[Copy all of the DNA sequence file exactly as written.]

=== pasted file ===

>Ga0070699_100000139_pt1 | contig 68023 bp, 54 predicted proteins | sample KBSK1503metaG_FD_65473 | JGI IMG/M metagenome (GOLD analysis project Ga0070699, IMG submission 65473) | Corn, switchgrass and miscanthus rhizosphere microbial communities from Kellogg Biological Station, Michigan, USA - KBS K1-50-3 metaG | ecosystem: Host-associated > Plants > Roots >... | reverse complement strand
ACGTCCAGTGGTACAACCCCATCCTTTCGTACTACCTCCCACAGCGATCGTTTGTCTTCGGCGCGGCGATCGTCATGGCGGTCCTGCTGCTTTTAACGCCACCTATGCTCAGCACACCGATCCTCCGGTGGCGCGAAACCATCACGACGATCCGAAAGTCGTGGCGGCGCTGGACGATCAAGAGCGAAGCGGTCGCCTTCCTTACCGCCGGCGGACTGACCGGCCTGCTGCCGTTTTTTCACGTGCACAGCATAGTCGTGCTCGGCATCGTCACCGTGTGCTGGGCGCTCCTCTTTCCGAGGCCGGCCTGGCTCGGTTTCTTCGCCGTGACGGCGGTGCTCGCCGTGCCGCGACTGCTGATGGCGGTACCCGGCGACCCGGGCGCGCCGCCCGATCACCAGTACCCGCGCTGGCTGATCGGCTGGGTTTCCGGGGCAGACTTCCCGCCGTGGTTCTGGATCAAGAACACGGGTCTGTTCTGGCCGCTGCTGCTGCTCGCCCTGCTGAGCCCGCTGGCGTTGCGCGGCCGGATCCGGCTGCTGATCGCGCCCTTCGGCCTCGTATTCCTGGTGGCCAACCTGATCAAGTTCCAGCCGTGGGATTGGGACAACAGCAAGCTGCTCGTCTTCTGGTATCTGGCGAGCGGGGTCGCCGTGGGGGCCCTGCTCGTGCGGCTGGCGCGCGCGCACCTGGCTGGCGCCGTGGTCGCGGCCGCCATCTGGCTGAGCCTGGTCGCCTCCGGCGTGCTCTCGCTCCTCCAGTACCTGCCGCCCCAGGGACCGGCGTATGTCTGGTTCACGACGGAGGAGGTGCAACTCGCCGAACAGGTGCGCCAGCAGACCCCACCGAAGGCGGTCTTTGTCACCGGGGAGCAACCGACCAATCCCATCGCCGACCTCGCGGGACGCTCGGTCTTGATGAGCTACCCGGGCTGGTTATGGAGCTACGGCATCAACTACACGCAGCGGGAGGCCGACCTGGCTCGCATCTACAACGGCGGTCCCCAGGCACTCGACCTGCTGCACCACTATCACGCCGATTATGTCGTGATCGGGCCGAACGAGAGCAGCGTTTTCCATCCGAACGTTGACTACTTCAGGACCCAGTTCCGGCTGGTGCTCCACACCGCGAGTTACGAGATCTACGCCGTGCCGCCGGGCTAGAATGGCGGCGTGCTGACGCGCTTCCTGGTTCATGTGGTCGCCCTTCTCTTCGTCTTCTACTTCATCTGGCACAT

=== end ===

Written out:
>Ga0070699_100000139_pt1 | contig 68023 bp, 54 predicted proteins | sample KBSK1503metaG_FD_65473 | JGI IMG/M metagenome (GOLD analysis project Ga0070699, IMG submission 65473) | Corn, switchgrass and miscanthus rhizosphere microbial communities from Kellogg Biological Station, Michigan, USA - KBS K1-50-3 metaG | ecosystem: Host-associated > Plants > Roots >... | reverse complement strand
ACGTCCAGTGGTACAACCCCATCCTTTCGTACTACCTCCCACAGCGATCGTTTGTCTTCGGCGCGGCGATCGTCATGGCGGTCCTGCTGCTTTTAACGCCACCTATGCTCAGCACACCGATCCTCCGGTGGCGCGAAACCATCACGACGATCCGAAAGTCGTGGCGGCGCTGGACGATCAAGAGCGAAGCGGTCGCCTTCCTTACCGCCGGCGGACTGACCGGCCTGCTGCCGTTTTTTCACGTGCACAGCATAGTCGTGCTCGGCATCGTCACCGTGTGCTGGGCGCTCCTCTTTCCGAGGCCGGCCTGGCTCGGTTTCTTCGCCGTGACGGCGGTGCTCGCCGTGCCGCGACTGCTGATGGCGGTACCCGGCGACCCGGGCGCGCCGCCCGATCACCAGTACCCGCGCTGGCTGATCGGCTGGGTTTCCGGGGCAGACTTCCCGCCGTGGTTCTGGATCAAGAACACGGGTCTGTTCTGGCCGCTGCTGCTGCTCGCCCTGCTGAGCCCGCTGGCGTTGCGCGGCCGGATCCGGCTGCTGATCGCGCCCTTCGGCCTCGTATTCCTGGTGGCCAACCTGATCAAGTTCCAGCCGTGGGATTGGGACAACAGCAAGCTGCTCGTCTTCTGGTATCTGGCGAGCGGGGTCGCCGTGGGGGCCCTGCTCGTGCGGCTGGCGCGCGCGCACCTGGCTGGCGCCGTGGTCGCGGCCGCCATCTGGCTGAGCCTGGTCGCCTCCGGCGTGCTCTCGCTCCTCCAGTACCTGCCGCCCCAGGGACCGGCGTATGTCTGGTTCACGACGGAGGAGGTGCAACTCGCCGAACAGGTGCGCCAGCAGACCCCACCGAAGGCGGTCTTTGTCACCGGGGAGCAACCGACCAATCCCATCGCCGACCTCGCGGGACGCTCGGTCTTGATGAGCTACCCGGGCTGGTTATGGAGCTACGGCATCAACTACACGCAGCGGGAGGCCGACCTGGCTCGCATCTACAACGGCGGTCCCCAGGCACTCGACCTGCTGCACCACTATCACGCCGATTATGTCGTGATCGGGCCGAACGAGAGCAGCGTTTTCCATCCGAACGTTGACTACTTCAGGACCCAGTTCCGGCTGGTGCTCCACACCGCGAGTTACGAGATCTACGCCGTGCCGCCGGGCTAGAATGGCGGCGTGCTGACGCGCTTCCTGGTTCATGTGGTCGCCCTTCTCTTCGTCTTCTACTTCATCTGGCACAT